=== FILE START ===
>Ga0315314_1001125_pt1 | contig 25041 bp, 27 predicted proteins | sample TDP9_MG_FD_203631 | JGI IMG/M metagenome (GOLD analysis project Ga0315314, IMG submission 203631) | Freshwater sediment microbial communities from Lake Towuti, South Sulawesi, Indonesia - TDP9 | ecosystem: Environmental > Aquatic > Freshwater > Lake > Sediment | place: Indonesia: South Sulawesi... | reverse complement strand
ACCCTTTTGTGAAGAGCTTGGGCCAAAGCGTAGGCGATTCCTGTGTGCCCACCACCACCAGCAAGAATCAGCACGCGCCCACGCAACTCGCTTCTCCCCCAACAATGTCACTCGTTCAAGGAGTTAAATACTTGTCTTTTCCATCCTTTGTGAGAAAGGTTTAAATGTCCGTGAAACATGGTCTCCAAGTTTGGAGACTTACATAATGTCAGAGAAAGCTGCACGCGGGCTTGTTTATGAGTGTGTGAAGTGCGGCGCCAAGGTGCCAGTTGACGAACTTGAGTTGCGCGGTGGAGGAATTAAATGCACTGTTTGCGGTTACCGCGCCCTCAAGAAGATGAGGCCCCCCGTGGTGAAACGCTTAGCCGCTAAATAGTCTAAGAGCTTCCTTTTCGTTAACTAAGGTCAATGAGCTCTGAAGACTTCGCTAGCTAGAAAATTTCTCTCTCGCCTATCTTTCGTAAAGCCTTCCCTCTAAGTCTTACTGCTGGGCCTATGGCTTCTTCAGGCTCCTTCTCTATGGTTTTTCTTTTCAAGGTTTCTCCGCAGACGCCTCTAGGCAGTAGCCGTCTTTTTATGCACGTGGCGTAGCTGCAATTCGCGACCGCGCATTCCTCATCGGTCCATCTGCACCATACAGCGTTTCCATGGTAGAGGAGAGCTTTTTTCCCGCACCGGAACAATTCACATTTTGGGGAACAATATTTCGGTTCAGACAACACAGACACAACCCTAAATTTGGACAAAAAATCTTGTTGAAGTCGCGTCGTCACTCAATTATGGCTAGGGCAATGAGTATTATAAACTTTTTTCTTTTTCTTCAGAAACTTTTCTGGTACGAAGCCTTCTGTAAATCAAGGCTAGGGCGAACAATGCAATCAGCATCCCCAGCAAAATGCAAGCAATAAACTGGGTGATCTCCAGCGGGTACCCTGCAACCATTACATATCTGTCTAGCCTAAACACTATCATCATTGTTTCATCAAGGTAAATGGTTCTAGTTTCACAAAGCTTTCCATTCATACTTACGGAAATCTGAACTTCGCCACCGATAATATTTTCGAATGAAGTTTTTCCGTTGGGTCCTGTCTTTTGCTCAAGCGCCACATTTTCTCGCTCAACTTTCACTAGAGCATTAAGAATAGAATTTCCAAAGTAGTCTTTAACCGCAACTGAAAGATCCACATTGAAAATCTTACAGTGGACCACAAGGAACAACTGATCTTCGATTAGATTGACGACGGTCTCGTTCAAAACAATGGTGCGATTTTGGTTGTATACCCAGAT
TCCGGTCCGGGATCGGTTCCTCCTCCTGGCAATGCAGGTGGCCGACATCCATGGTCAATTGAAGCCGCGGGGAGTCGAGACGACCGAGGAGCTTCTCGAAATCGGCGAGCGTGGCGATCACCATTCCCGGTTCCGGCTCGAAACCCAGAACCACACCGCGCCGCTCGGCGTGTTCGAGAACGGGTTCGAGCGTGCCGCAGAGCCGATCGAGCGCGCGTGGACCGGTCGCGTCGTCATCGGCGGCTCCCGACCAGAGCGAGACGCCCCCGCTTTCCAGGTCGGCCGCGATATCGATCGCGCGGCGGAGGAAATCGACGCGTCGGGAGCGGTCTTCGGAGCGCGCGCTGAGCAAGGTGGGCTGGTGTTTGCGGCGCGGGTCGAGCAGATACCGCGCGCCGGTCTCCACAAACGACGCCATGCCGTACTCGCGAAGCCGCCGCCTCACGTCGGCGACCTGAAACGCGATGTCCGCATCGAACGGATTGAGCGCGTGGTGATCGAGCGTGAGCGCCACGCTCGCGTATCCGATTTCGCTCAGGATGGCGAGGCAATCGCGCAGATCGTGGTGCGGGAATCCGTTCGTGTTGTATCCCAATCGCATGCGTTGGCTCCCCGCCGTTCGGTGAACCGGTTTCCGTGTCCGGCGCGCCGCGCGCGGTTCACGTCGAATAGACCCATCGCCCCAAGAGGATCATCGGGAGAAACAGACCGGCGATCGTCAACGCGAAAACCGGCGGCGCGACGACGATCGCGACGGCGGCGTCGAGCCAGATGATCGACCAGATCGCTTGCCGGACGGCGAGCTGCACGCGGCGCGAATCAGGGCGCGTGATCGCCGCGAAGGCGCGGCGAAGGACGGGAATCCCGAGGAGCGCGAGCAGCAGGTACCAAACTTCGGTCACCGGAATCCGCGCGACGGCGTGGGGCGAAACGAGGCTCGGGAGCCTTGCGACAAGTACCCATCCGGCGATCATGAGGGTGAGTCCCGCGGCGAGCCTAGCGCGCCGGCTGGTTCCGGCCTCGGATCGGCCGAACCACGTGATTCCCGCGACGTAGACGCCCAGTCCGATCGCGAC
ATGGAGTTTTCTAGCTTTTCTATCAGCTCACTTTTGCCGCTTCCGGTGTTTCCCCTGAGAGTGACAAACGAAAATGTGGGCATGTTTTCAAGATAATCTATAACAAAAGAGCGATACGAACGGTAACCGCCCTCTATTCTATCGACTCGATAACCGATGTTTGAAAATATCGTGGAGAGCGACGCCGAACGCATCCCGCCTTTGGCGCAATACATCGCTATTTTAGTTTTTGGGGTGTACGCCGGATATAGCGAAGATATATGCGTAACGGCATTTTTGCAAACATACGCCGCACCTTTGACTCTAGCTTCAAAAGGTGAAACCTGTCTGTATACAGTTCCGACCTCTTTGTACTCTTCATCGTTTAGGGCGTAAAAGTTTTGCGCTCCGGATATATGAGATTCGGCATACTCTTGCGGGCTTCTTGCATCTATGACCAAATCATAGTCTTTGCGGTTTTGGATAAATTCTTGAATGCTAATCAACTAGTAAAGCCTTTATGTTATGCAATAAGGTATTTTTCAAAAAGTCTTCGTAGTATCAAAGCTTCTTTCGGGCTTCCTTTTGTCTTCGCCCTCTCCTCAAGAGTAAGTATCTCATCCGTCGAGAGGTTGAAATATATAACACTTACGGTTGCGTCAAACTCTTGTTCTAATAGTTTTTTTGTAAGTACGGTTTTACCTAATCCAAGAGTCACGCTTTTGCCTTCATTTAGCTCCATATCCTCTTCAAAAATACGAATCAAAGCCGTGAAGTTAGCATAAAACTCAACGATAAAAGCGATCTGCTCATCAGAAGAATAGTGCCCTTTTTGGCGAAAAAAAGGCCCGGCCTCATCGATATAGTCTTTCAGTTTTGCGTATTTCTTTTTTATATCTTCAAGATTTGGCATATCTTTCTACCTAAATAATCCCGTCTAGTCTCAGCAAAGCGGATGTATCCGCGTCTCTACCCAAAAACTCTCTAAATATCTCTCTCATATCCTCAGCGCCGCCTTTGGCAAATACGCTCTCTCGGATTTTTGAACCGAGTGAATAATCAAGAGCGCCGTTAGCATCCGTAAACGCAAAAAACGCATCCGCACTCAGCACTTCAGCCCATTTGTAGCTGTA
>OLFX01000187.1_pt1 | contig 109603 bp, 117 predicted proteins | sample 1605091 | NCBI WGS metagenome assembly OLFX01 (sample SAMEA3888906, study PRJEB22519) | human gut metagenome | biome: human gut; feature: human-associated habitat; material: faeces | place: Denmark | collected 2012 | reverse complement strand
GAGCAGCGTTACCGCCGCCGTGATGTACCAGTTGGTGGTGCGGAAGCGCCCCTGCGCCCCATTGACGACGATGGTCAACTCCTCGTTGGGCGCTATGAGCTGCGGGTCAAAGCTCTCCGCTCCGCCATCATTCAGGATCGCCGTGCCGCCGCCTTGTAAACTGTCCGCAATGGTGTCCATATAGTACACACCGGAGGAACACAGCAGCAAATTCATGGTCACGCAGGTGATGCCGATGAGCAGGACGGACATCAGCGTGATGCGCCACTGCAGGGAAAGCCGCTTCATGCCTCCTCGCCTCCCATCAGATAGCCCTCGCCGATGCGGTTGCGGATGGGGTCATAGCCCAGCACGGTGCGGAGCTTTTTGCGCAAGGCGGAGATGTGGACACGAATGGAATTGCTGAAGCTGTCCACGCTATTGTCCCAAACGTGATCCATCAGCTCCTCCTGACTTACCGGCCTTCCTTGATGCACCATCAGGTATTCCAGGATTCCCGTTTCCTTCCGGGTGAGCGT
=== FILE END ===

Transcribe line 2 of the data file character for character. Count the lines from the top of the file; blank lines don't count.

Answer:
ACCCTTTTGTGAAGAGCTTGGGCCAAAGCGTAGGCGATTCCTGTGTGCCCACCACCACCAGCAAGAATCAGCACGCGCCCACGCAACTCGCTTCTCCCCCAACAATGTCACTCGTTCAAGGAGTTAAATACTTGTCTTTTCCATCCTTTGTGAGAAAGGTTTAAATGTCCGTGAAACATGGTCTCCAAGTTTGGAGACTTACATAATGTCAGAGAAAGCTGCACGCGGGCTTGTTTATGAGTGTGTGAAGTGCGGCGCCAAGGTGCCAGTTGACGAACTTGAGTTGCGCGGTGGAGGAATTAAATGCACTGTTTGCGGTTACCGCGCCCTCAAGAAGATGAGGCCCCCCGTGGTGAAACGCTTAGCCGCTAAATAGTCTAAGAGCTTCCTTTTCGTTAACTAAGGTCAATGAGCTCTGAAGACTTCGCTAGCTAGAAAATTTCTCTCTCGCCTATCTTTCGTAAAGCCTTCCCTCTAAGTCTTACTGCTGGGCCTATGGCTTCTTCAGGCTCCTTCTCTATGGTTTTTCTTTTCAAGGTTTCTCCGCAGACGCCTCTAGGCAGTAGCCGTCTTTTTATGCACGTGGCGTAGCTGCAATTCGCGACCGCGCATTCCTCATCGGTCCATCTGCACCATACAGCGTTTCCATGGTAGAGGAGAGCTTTTTTCCCGCACCGGAACAATTCACATTTTGGGGAACAATATTTCGGTTCAGACAACACAGACACAACCCTAAATTTGGACAAAAAATCTTGTTGAAGTCGCGTCGTCACTCAATTATGGCTAGGGCAATGAGTATTATAAACTTTTTTCTTTTTCTTCAGAAACTTTTCTGGTACGAAGCCTTCTGTAAATCAAGGCTAGGGCGAACAATGCAATCAGCATCCCCAGCAAAATGCAAGCAATAAACTGGGTGATCTCCAGCGGGTACCCTGCAACCATTACATATCTGTCTAGCCTAAACACTATCATCATTGTTTCATCAAGGTAAATGGTTCTAGTTTCACAAAGCTTTCCATTCATACTTACGGAAATCTGAACTTCGCCACCGATAATATTTTCGAATGAAGTTTTTCCGTTGGGTCCTGTCTTTTGCTCAAGCGCCACATTTTCTCGCTCAACTTTCACTAGAGCATTAAGAATAGAATTTCCAAAGTAGTCTTTAACCGCAACTGAAAGATCCACATTGAAAATCTTACAGTGGACCACAAGGAACAACTGATCTTCGATTAGATTGACGACGGTCTCGTTCAAAACAATGGTGCGATTTTGGTTGTATACCCAGAT